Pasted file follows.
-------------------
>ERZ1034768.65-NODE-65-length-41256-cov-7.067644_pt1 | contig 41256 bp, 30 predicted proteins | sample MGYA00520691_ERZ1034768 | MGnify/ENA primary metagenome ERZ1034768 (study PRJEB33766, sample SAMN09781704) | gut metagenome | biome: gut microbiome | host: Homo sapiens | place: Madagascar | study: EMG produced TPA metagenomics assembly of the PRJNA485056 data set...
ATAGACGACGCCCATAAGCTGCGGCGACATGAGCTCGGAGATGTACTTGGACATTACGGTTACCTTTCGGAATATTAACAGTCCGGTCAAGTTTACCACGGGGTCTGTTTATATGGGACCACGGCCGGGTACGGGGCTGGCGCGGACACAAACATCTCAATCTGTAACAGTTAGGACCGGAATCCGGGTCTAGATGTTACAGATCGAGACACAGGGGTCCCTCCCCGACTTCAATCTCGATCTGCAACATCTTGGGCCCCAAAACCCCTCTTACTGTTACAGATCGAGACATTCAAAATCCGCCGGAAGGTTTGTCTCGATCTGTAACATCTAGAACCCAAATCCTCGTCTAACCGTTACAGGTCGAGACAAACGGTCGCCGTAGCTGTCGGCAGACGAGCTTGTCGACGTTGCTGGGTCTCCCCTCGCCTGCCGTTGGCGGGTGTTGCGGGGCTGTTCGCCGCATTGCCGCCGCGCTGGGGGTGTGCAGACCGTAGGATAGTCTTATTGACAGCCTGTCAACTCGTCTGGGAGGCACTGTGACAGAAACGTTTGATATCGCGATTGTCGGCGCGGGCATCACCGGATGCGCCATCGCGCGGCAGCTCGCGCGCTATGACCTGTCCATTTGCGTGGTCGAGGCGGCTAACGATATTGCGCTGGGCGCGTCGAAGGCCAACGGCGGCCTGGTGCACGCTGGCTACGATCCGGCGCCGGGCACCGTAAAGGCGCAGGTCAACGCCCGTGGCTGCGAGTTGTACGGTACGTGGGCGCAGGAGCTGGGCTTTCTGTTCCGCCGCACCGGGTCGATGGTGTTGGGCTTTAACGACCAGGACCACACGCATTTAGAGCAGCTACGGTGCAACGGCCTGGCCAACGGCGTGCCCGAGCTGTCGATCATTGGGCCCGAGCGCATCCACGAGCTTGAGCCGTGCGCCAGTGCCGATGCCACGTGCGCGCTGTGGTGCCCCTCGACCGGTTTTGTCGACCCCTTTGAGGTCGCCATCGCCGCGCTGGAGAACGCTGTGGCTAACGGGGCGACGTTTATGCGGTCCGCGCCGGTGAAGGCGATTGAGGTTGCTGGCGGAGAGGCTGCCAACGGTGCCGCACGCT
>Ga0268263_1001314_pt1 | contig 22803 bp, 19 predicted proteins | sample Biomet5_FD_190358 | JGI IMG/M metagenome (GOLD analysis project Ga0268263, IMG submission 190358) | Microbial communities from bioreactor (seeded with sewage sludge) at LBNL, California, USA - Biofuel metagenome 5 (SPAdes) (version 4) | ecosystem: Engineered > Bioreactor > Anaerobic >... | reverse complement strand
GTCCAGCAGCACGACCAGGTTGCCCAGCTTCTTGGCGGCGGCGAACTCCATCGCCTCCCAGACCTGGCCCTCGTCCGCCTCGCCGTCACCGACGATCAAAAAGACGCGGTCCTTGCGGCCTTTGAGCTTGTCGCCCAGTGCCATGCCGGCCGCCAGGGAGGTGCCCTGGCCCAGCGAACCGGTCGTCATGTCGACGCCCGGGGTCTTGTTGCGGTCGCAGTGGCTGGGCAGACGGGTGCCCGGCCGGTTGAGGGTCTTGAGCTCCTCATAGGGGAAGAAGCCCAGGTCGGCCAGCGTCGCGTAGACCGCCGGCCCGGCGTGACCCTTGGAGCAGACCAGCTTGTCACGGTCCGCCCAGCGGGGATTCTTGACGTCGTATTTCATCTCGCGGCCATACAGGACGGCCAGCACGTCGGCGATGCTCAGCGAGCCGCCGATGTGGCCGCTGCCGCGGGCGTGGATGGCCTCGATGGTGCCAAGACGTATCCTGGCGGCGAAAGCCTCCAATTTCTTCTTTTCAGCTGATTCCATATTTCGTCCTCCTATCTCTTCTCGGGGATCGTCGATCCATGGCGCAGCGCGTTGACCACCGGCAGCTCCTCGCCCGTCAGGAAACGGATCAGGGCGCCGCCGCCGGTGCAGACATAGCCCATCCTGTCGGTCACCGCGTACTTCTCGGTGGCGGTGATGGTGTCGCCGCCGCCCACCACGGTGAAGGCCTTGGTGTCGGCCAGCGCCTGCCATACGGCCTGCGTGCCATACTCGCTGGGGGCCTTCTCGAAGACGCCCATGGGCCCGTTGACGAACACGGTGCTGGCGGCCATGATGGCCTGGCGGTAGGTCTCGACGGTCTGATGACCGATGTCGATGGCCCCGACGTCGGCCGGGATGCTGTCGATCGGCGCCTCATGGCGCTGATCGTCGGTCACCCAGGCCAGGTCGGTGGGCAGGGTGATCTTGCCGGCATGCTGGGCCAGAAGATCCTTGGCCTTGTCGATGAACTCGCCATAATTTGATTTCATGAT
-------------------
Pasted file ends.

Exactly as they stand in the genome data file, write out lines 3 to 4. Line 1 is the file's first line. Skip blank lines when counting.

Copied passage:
>Ga0268263_1001314_pt1 | contig 22803 bp, 19 predicted proteins | sample Biomet5_FD_190358 | JGI IMG/M metagenome (GOLD analysis project Ga0268263, IMG submission 190358) | Microbial communities from bioreactor (seeded with sewage sludge) at LBNL, California, USA - Biofuel metagenome 5 (SPAdes) (version 4) | ecosystem: Engineered > Bioreactor > Anaerobic >... | reverse complement strand
GTCCAGCAGCACGACCAGGTTGCCCAGCTTCTTGGCGGCGGCGAACTCCATCGCCTCCCAGACCTGGCCCTCGTCCGCCTCGCCGTCACCGACGATCAAAAAGACGCGGTCCTTGCGGCCTTTGAGCTTGTCGCCCAGTGCCATGCCGGCCGCCAGGGAGGTGCCCTGGCCCAGCGAACCGGTCGTCATGTCGACGCCCGGGGTCTTGTTGCGGTCGCAGTGGCTGGGCAGACGGGTGCCCGGCCGGTTGAGGGTCTTGAGCTCCTCATAGGGGAAGAAGCCCAGGTCGGCCAGCGTCGCGTAGACCGCCGGCCCGGCGTGACCCTTGGAGCAGACCAGCTTGTCACGGTCCGCCCAGCGGGGATTCTTGACGTCGTATTTCATCTCGCGGCCATACAGGACGGCCAGCACGTCGGCGATGCTCAGCGAGCCGCCGATGTGGCCGCTGCCGCGGGCGTGGATGGCCTCGATGGTGCCAAGACGTATCCTGGCGGCGAAAGCCTCCAATTTCTTCTTTTCAGCTGATTCCATATTTCGTCCTCCTATCTCTTCTCGGGGATCGTCGATCCATGGCGCAGCGCGTTGACCACCGGCAGCTCCTCGCCCGTCAGGAAACGGATCAGGGCGCCGCCGCCGGTGCAGACATAGCCCATCCTGTCGGTCACCGCGTACTTCTCGGTGGCGGTGATGGTGTCGCCGCCGCCCACCACGGTGAAGGCCTTGGTGTCGGCCAGCGCCTGCCATACGGCCTGCGTGCCATACTCGCTGGGGGCCTTCTCGAAGACGCCCATGGGCCCGTTGACGAACACGGTGCTGGCGGCCATGATGGCCTGGCGGTAGGTCTCGACGGTCTGATGACCGATGTCGATGGCCCCGACGTCGGCCGGGATGCTGTCGATCGGCGCCTCATGGCGCTGATCGTCGGTCACCCAGGCCAGGTCGGTGGGCAGGGTGATCTTGCCGGCATGCTGGGCCAGAAGATCCTTGGCCTTGTCGATGAACTCGCCATAATTTGATTTCATGAT